1999, PG-13, 102 min. Directed by Gary Sinyor. Starring Mariah Carey, Brooke Shields, Peter Ustinov, Edward Asner, James Cromwell, Hal Holbrook, Renee Zellweger, Chris O'Donnell.
REVIEWED By Steve Davis, Fri., Nov. 12, 1999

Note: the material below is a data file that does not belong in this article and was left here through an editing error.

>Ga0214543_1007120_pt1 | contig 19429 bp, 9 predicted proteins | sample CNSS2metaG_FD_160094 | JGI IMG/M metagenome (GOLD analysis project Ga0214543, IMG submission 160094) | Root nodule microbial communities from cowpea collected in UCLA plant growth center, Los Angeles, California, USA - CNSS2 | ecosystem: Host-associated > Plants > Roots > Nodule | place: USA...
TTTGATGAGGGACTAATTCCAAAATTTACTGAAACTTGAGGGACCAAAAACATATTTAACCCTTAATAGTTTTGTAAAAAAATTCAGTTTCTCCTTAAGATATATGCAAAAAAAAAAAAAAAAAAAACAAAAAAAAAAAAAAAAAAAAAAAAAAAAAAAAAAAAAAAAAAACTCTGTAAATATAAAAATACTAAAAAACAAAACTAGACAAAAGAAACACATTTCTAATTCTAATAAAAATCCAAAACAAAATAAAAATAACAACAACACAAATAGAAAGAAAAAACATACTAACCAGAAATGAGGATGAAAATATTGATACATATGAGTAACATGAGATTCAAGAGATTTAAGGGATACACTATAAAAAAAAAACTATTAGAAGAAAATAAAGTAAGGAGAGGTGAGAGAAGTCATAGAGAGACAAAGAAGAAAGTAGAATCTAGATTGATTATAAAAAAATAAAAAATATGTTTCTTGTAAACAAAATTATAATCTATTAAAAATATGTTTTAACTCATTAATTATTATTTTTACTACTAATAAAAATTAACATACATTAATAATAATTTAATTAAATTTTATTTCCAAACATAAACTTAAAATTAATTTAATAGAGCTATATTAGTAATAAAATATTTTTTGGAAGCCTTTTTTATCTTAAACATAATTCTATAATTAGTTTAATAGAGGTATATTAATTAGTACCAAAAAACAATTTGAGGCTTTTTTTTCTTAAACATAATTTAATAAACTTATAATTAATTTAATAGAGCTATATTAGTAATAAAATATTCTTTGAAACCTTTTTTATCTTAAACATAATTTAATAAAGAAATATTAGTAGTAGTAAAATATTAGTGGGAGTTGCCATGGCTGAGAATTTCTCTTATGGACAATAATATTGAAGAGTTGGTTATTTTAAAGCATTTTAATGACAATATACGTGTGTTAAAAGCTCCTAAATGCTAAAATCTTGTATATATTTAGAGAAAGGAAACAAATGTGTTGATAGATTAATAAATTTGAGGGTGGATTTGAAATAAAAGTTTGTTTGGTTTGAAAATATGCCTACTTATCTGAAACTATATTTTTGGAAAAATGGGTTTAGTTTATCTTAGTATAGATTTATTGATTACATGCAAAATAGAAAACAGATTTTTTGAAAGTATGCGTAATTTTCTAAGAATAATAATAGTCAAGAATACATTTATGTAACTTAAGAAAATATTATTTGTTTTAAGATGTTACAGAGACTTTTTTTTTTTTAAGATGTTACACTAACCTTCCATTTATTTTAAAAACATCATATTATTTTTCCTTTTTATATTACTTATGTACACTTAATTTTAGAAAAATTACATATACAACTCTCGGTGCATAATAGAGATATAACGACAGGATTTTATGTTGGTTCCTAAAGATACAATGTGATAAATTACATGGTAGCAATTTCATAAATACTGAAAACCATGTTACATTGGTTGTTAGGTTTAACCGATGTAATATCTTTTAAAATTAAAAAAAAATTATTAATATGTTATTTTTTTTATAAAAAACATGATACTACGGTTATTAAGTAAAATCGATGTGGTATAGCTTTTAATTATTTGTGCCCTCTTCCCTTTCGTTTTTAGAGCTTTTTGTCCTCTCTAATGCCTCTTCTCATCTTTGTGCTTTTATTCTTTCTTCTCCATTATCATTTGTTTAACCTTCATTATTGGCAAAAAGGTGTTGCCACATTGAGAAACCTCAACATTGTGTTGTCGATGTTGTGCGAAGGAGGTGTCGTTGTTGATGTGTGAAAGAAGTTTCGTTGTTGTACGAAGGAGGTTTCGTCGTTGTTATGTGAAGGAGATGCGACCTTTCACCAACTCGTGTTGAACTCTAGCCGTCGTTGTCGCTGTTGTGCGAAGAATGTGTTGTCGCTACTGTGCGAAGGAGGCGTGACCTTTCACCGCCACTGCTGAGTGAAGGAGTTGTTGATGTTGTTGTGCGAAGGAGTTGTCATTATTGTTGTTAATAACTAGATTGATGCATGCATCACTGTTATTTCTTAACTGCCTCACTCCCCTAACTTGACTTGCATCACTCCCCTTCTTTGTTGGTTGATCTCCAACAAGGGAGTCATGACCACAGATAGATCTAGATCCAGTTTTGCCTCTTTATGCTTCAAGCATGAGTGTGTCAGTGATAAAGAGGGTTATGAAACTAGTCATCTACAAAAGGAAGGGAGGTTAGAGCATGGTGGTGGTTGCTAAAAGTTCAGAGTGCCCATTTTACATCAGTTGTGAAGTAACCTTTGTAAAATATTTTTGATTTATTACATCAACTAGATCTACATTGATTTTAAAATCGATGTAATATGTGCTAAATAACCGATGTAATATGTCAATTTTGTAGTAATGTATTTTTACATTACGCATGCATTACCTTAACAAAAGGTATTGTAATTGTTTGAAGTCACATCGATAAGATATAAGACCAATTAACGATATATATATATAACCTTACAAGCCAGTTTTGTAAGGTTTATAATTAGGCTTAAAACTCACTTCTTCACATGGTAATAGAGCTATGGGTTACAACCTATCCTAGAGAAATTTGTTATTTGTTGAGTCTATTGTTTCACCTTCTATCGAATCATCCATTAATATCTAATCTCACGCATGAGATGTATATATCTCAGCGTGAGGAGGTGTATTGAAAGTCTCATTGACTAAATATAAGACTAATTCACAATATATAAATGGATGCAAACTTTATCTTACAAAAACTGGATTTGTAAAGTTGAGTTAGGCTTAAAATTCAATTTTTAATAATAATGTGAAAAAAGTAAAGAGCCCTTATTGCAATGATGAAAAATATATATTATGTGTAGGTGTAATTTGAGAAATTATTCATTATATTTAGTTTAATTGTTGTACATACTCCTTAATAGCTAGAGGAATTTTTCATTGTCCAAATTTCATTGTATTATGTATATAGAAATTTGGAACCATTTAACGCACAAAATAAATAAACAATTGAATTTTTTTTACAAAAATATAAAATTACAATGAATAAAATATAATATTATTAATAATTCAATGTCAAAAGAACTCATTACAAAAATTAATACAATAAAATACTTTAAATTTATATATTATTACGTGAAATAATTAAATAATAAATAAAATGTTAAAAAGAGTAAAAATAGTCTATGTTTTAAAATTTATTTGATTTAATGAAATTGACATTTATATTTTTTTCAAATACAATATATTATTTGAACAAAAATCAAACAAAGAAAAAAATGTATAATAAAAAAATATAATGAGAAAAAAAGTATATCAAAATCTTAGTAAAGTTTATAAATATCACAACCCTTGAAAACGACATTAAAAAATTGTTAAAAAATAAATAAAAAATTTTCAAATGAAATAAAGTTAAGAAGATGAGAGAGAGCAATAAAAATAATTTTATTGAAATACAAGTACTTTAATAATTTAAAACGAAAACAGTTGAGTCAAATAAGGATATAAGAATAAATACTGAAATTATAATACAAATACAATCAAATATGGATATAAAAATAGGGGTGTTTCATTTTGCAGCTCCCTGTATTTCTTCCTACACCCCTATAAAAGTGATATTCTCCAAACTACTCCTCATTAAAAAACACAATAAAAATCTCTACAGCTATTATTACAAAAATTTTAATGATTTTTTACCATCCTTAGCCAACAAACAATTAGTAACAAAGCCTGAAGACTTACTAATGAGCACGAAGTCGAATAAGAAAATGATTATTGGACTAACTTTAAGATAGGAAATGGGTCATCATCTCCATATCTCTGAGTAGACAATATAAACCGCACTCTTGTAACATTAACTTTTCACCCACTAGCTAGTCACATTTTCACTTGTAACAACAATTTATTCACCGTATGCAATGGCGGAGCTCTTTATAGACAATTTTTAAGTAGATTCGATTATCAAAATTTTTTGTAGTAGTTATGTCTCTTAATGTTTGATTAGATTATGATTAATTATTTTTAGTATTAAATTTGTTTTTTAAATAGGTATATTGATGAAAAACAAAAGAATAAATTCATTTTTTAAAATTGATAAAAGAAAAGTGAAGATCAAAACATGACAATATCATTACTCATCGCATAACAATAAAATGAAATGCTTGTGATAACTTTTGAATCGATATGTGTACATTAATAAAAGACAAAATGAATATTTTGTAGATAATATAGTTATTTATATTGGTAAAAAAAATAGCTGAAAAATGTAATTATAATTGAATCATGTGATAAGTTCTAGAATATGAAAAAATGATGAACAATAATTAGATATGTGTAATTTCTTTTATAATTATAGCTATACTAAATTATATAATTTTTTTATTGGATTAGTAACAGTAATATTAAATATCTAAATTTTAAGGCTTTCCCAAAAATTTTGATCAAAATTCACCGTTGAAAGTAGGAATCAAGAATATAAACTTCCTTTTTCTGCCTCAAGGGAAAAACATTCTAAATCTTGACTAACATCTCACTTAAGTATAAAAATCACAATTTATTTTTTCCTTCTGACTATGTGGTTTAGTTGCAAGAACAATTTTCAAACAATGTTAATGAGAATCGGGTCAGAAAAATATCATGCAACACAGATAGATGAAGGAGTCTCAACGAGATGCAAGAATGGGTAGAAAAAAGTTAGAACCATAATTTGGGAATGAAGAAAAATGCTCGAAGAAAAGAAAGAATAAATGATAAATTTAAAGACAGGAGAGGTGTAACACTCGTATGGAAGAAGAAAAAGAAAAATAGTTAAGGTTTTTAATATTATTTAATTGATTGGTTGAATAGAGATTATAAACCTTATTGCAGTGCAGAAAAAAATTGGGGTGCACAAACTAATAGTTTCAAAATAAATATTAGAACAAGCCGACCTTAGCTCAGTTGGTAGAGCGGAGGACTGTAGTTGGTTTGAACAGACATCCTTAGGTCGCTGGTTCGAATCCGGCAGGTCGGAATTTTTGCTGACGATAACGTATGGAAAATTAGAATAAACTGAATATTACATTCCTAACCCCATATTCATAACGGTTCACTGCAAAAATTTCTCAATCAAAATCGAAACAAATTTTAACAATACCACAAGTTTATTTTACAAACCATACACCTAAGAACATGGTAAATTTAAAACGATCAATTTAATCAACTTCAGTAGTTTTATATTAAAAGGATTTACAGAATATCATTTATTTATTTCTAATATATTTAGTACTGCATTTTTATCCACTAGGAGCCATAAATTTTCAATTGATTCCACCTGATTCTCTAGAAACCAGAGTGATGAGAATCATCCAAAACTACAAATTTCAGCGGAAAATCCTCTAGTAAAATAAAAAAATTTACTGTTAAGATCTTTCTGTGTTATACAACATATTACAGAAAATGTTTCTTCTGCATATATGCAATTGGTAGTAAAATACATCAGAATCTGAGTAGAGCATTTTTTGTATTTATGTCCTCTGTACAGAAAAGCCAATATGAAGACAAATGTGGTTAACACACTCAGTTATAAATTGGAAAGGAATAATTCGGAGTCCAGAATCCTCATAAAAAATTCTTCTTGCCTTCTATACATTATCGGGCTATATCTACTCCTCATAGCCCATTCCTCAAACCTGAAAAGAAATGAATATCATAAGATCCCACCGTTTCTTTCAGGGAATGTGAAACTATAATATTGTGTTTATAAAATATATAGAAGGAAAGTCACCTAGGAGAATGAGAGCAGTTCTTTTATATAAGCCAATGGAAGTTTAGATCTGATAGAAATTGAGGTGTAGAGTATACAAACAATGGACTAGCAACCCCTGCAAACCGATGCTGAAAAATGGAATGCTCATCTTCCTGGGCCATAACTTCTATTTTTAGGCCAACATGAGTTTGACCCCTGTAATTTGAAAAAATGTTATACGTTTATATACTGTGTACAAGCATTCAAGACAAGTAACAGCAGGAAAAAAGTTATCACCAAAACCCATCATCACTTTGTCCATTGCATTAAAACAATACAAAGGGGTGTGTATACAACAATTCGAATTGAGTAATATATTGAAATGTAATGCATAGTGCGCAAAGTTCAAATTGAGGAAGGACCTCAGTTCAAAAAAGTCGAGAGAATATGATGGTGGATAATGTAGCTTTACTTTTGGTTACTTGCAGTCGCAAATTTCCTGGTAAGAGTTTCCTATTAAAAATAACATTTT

Chris O'Donnell as a nuptials-phobic bachelor who breaks into a sweat at the words “I do”? Sweet, clean-cut, boy-next-door Chris O'Donnell as the perpetual single guy, an unfettered Lothario? If ever there were the marrying kind, it's O'Donnell -- he looks like he can't wait to settle down with the Missus. Miscast from the start, The Bachelor is a mirthless comedy in which men view the battle of the sexes as if it were a Freudian Henny Youngman joke: The mustang becomes the gelding once he puts on a wedding ring. (Believe it or not, the movie uses wild horses imagery ad nauseam to convey the freedom of the unmarried male: Guess what a lasso symbolizes?) The retro, sometimes sexist humor of The Bachelor isn't offensive; it's just stupid. Even in the hands of an actor better-suited than O'Donnell, it's doubtful that this movie would work, given its mediocre script. Allegedly a retelling of the 1925 Buster Keaton film Seven Chances, The Bachelor offers a simplistic story that can be summarized like a personals ad: Confirmed SWM must wed SF in 24 hours to inherit $100 million fortune. The laughs are supposed to come as O'Donnell's character zigzags through the streets of San Francisco, popping the question to every woman in his little black book, which here is a shoebox of photographs. Classy guy, eh? This endeavor is complicated by the fact that the woman he really loves has previously rejected his marriage proposal because she senses he's not quite ready for the ball and chain. (Zellweger is adrift in this thankless role of the girlfriend, which at least gives her the opportunity to put those pouty lips to good use.) Of the actresses -- a term used loosely in this particular instance -- playing the women offered O'Donnell's hand in marriage, songbird Carey is the most memorable, only because she is onscreen for a mercifully short time and gives a performance on par with those in her music videos. Her acting range appears to be about half an octave. Unless you've been cryogenically frozen for the last 60 years, you know how things work out in the last reel of The Bachelor, but there's no joy in getting there -- only the tedious sight of the ever-earnest O'Donnell in a tuxedo with a tail between his legs. You'd think that a movie featuring hundreds of women in wedding gowns running up and down the hills of Frisco, chasing a man, might be pure slapstick, but The Bachelor can't find even a chuckle in such spectacle. This is one movie best left unattached.